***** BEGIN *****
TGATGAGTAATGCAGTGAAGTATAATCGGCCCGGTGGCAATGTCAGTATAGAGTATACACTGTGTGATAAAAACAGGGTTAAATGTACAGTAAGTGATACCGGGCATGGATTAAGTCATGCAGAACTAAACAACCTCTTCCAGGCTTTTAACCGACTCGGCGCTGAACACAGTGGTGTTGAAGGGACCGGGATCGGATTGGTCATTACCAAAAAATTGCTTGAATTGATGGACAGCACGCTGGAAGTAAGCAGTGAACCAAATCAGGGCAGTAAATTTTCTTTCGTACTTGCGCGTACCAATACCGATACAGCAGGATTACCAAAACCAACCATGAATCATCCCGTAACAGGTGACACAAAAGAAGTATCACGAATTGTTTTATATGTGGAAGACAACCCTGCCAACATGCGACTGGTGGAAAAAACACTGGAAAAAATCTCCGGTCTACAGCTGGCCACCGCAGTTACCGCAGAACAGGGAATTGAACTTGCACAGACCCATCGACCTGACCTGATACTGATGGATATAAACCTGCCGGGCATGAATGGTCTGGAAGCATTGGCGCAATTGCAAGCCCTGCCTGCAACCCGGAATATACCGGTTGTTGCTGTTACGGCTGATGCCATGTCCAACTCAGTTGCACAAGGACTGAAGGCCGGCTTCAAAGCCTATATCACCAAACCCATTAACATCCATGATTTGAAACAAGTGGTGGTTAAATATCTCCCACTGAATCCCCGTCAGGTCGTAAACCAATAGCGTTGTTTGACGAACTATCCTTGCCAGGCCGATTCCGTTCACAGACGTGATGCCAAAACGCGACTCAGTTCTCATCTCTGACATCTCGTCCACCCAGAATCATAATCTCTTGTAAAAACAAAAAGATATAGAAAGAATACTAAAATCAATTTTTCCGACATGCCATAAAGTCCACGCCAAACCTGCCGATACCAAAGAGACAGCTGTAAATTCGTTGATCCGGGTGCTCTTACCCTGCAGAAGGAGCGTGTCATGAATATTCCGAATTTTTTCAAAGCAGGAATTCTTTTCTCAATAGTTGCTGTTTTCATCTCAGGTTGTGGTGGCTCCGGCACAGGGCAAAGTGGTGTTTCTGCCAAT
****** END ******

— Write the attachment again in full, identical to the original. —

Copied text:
TGATGAGTAATGCAGTGAAGTATAATCGGCCCGGTGGCAATGTCAGTATAGAGTATACACTGTGTGATAAAAACAGGGTTAAATGTACAGTAAGTGATACCGGGCATGGATTAAGTCATGCAGAACTAAACAACCTCTTCCAGGCTTTTAACCGACTCGGCGCTGAACACAGTGGTGTTGAAGGGACCGGGATCGGATTGGTCATTACCAAAAAATTGCTTGAATTGATGGACAGCACGCTGGAAGTAAGCAGTGAACCAAATCAGGGCAGTAAATTTTCTTTCGTACTTGCGCGTACCAATACCGATACAGCAGGATTACCAAAACCAACCATGAATCATCCCGTAACAGGTGACACAAAAGAAGTATCACGAATTGTTTTATATGTGGAAGACAACCCTGCCAACATGCGACTGGTGGAAAAAACACTGGAAAAAATCTCCGGTCTACAGCTGGCCACCGCAGTTACCGCAGAACAGGGAATTGAACTTGCACAGACCCATCGACCTGACCTGATACTGATGGATATAAACCTGCCGGGCATGAATGGTCTGGAAGCATTGGCGCAATTGCAAGCCCTGCCTGCAACCCGGAATATACCGGTTGTTGCTGTTACGGCTGATGCCATGTCCAACTCAGTTGCACAAGGACTGAAGGCCGGCTTCAAAGCCTATATCACCAAACCCATTAACATCCATGATTTGAAACAAGTGGTGGTTAAATATCTCCCACTGAATCCCCGTCAGGTCGTAAACCAATAGCGTTGTTTGACGAACTATCCTTGCCAGGCCGATTCCGTTCACAGACGTGATGCCAAAACGCGACTCAGTTCTCATCTCTGACATCTCGTCCACCCAGAATCATAATCTCTTGTAAAAACAAAAAGATATAGAAAGAATACTAAAATCAATTTTTCCGACATGCCATAAAGTCCACGCCAAACCTGCCGATACCAAAGAGACAGCTGTAAATTCGTTGATCCGGGTGCTCTTACCCTGCAGAAGGAGCGTGTCATGAATATTCCGAATTTTTTCAAAGCAGGAATTCTTTTCTCAATAGTTGCTGTTTTCATCTCAGGTTGTGGTGGCTCCGGCACAGGGCAAAGTGGTGTTTCTGCCAAT